We heard shouts from the searchers from time to time asking if anyone had found anything yet.  Another fire engine arrived and the men got out of the truck and ran hoses across the field, which they lit up with searchlights, to the pond we had sailed our paper boats on.    Pumps started to whine and water spurted into the gutter from the back of the fire engine, they were draining the pond out.  Surely Sean couldn’t be in there; we had seen him in the Millwoods this afternoon.  

Someone said Sean had left the group that he was with to go home early by himself.    A silence, the likes of which can be felt, because it is so intense fell across the crowd, a sinking feeling came into our stomachs we knew now Sean was lost.   

Little groups start to natter about when they last saw him, this morning, this afternoon but the realisation among the crowd was that the firemen and the police believed Jimmy was in the pond.   The pumps continued on draining water into the street as darkness enveloped everyone.   We could see the flashes of torches in between the trees of the Millwood as the men searched in hope that would find Sean alive and well.   Every yard, every ally, every coal shed, every nook and cranny had been looked at repeatedly but to no avail. Everyone started to stand in silence peering across the flood lamp lit field and at the pond as it grew smaller and smaller.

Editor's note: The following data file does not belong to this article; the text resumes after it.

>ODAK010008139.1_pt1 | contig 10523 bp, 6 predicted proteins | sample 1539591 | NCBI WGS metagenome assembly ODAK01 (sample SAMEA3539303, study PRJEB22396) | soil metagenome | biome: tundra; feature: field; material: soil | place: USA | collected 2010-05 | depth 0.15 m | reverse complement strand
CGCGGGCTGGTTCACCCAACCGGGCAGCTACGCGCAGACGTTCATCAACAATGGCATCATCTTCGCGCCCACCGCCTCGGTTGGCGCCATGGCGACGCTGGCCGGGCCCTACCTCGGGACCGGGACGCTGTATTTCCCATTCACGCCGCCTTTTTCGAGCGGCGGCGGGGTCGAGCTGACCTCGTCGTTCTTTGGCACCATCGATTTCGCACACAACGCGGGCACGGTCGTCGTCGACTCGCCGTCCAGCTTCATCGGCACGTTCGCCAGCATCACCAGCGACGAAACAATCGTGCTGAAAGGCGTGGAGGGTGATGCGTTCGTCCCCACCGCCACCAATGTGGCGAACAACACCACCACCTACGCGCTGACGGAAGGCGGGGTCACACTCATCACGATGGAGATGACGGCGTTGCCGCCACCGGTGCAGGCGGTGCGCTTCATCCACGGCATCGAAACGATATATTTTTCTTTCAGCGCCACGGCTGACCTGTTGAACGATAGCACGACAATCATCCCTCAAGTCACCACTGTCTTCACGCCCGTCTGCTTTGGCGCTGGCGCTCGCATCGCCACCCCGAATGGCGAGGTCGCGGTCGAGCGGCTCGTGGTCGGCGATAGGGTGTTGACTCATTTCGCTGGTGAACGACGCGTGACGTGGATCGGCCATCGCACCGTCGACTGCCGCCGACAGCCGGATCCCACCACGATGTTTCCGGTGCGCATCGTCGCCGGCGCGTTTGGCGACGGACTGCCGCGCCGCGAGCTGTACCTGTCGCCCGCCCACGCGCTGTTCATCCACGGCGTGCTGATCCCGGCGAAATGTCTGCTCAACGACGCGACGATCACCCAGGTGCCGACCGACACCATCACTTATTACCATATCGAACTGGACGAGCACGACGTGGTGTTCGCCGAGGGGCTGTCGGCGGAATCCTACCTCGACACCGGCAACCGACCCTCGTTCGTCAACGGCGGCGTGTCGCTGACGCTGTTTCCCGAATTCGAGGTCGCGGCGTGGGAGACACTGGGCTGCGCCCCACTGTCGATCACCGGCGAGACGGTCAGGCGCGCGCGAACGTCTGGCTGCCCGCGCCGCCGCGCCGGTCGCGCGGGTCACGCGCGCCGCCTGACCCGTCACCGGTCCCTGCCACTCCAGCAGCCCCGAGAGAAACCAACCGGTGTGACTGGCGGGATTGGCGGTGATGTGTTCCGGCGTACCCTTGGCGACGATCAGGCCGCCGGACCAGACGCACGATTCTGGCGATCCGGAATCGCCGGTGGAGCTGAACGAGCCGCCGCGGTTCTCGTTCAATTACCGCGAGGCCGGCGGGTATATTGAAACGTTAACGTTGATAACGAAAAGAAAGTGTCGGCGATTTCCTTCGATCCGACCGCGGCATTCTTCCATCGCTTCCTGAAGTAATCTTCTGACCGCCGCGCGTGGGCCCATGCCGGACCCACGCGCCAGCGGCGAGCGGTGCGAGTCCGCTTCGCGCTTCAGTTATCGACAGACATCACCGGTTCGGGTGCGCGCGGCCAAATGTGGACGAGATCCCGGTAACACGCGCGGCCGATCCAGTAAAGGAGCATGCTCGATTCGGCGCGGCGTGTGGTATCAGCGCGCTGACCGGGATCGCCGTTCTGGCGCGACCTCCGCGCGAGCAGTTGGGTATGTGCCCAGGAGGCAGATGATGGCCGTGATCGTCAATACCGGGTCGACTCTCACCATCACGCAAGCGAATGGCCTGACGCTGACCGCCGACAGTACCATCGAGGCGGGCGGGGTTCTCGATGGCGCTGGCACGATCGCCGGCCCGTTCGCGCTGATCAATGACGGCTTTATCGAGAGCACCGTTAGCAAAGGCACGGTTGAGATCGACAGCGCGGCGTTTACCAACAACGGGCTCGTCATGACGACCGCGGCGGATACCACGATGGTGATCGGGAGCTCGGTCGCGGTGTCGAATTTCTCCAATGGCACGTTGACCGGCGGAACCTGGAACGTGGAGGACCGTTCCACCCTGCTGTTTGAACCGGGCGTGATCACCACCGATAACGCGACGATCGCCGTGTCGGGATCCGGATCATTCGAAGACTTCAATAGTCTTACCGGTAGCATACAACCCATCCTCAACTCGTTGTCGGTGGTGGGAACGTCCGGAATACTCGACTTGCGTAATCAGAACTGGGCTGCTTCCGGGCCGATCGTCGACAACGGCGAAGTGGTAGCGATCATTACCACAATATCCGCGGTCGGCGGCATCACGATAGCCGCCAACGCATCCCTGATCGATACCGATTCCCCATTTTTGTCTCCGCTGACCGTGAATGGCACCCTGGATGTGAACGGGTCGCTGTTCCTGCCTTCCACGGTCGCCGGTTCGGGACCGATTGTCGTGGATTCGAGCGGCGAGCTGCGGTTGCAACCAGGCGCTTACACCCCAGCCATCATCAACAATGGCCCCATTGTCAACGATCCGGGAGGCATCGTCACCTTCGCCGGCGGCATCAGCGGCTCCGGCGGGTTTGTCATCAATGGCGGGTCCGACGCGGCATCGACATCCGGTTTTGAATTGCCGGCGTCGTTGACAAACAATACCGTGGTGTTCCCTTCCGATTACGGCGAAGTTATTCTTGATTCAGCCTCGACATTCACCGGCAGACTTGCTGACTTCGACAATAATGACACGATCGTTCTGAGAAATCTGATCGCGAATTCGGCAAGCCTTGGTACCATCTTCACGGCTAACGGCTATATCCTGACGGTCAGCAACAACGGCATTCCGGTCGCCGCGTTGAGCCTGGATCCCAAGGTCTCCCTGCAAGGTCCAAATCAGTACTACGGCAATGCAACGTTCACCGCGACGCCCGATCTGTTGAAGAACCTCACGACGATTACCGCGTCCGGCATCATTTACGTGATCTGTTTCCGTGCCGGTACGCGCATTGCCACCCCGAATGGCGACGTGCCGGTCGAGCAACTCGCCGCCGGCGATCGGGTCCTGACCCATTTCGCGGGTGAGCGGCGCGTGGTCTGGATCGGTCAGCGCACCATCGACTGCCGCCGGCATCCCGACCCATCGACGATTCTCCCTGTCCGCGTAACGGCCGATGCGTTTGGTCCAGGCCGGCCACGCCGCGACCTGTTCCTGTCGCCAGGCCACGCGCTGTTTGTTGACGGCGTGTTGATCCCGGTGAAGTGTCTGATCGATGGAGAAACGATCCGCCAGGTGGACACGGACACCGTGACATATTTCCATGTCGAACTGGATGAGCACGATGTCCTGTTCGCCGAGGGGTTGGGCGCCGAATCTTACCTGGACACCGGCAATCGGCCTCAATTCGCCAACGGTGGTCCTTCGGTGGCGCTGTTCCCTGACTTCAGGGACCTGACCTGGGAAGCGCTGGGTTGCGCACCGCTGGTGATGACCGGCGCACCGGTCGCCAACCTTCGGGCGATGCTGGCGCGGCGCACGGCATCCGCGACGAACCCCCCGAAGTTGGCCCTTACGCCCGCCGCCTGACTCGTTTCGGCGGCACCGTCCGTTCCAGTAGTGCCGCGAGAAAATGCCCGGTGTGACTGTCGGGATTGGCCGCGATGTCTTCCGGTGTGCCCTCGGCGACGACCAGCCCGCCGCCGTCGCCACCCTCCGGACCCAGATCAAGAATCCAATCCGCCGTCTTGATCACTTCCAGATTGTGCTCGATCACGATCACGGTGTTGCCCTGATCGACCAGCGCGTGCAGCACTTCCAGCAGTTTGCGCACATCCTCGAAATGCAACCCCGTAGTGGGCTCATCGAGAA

Suddenly all lights went out; darkness made us blink just one light came back on shining a narrow beam across the field and into the pond.  The fire engine pumps stopped.  Silence reigned.  A policeman came running from the field and pushing through the crowd he went into Jimmy’s house.   Policemen came up to us and said very firmly but quietly the search was being called off we should all go home for the night.   People asked if they had found Sean in the pond or in the wood.  The questions went unanswered; the policemen just kept asking everyone to go home.  With flashing lights and ringing bells an ambulance arrived, we knew then Sean had been found.  Was he alive or was he dead?  No one answered the question.  More policemen went into Sean’s house. The fire engines turned off their flashing red lights and the spotlight. Everyone stood still even the firemen didn’t move an inch.

From Jimmy’s house came a strange but haunting part cry, part scream, part howl a mournful yell of misery that heard once heard you never want to hear again.  It was Sean’s mother’s cry and every one of us knew then that Sean was dead.  Innocence left us forever when one among us didn’t come home.

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#1 [url]

Apr 28 11 1:02 AM

Tragic and shocking. Thanks for this and beautifully written.

Health & safety comes to mind.

In my working career I was always denegrating H&S leglisation - gone mad etc. but...........................

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#2 [url]

Apr 28 11 10:36 PM

Thank you for the compliment Valmo..I've got over two hundred stories of Speke and Liverpool, with luck i'll get to post a few more here.

During my childhood in Speke I had little yet I had so much...